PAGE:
From 9/11 to Hurricane Sandy, we’ve seen New York weather many storms, the city an indestructible icon in our global imagination. But when COVID-19 swept through Manhattan and surrounding boroughs, bustling restaurants, theatres, subways and sidewalks were forever changed.
Renowned writer and photographer Bill Hayes has been hailed by Edmund White as “the great poet of the everyday”. When the world came to a halt, Bill took to the streets of Manhattan to document the lockdown.
The resulting collection of poetry and images, How We Live Now: Scenes from the Pandemic, is reminiscent of Insomniac City, Bill’s tender ode to New York and his partner, the late Oliver Sacks. It celebrates the shared humanity that emerged during a time of unanticipated catastrophe.
Bill appears live via video to share his photographs and anecdotes during a special immersive event with Anton Enus.
Thanks to Rowena Danziger AM and Ken Coles AM.
Bill Hayes (International)
The recipient of a Guggenheim Fellowship in nonfiction, Bill Hayes is a frequent contributor to The New York Times and the author of five books: Sleep Demons; Five Quarts; The Anatomist; Insomniac City; and How We Live Now: Scenes from the Pandemic. Hayes is also a photographer, with credits including The New Yorker, Vanity Fair and The New York Times. His portraits of his partner, the late Oliver Sacks, appear in the volume of Dr. Sacks’ suite of final essays, Gratitude. A collection of his street photography, How New York Breaks Your Heart, was recently published. Hayes has lectured at NYU, UCSF and University of Virginia, and has appeared at the Sydney Writers’ Festival, the 92nd Street Y, the Times of India (Mumbai) LitFest and other venues. He serves as a co-editor of Dr. Sacks’ posthumously published work.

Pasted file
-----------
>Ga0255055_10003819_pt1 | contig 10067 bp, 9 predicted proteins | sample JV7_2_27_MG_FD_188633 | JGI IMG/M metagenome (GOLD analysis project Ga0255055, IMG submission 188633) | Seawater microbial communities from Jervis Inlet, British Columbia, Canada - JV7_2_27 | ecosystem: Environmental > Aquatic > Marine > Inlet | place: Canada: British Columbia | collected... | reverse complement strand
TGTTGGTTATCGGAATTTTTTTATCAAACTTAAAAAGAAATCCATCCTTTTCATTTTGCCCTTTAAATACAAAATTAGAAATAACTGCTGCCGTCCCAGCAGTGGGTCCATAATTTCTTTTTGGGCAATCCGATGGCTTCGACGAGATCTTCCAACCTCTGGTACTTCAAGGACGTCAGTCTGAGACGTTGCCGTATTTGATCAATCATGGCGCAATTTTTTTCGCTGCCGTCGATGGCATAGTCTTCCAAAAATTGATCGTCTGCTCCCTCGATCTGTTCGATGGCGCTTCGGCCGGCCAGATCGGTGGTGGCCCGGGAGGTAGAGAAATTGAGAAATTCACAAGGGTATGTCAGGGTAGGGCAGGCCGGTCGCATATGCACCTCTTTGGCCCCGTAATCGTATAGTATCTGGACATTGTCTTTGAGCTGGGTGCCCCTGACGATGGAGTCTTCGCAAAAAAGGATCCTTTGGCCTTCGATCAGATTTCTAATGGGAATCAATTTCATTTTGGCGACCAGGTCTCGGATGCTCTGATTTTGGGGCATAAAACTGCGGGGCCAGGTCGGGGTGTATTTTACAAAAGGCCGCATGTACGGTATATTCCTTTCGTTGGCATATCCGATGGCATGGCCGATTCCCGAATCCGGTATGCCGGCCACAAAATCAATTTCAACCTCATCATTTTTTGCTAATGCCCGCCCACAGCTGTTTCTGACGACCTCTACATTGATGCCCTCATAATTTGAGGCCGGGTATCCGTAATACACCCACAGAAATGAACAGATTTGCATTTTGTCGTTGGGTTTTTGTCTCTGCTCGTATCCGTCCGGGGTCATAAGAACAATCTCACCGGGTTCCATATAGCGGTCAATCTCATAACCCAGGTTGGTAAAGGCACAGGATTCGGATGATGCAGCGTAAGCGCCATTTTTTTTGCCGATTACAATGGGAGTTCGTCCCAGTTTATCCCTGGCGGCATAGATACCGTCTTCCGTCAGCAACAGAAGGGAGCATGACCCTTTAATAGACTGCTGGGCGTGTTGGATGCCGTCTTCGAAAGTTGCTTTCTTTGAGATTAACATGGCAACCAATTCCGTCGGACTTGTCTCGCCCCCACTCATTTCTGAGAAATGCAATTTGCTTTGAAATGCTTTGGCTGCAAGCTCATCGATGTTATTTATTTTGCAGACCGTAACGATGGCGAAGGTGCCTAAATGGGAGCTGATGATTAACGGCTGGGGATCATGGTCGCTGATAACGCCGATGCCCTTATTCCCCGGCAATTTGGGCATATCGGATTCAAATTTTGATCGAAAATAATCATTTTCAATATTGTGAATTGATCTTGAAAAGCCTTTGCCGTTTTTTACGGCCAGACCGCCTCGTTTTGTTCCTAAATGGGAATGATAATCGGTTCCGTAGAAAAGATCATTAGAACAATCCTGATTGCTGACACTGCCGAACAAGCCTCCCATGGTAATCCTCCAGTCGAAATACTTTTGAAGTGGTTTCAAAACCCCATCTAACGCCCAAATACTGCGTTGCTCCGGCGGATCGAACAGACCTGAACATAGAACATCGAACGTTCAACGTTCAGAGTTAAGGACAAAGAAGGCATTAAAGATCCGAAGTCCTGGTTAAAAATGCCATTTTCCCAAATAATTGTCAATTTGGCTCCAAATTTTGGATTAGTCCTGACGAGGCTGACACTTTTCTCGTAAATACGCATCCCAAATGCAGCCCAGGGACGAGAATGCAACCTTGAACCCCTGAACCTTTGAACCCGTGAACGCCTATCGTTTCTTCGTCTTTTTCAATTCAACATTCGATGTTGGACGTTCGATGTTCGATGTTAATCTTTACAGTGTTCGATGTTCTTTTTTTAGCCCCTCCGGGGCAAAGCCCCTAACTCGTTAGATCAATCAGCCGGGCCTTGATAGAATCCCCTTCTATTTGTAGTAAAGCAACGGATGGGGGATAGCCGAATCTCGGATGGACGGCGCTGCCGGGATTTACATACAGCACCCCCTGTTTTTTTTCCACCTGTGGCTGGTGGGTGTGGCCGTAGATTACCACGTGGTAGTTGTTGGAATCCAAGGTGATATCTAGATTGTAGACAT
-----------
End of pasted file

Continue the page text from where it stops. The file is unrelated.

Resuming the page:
Anton Enus (Australian)
Anton Enus has been a broadcast journalist for more than 35 years, working initially in his native South Africa during the apartheid era and in the transition to democracy. For the past 20 years, he’s been a news presenter for SBS World News. He has also been an ambassador for Bowel Cancer Australia since 2014 and advocates strongly on behalf of the national bowel cancer screening program.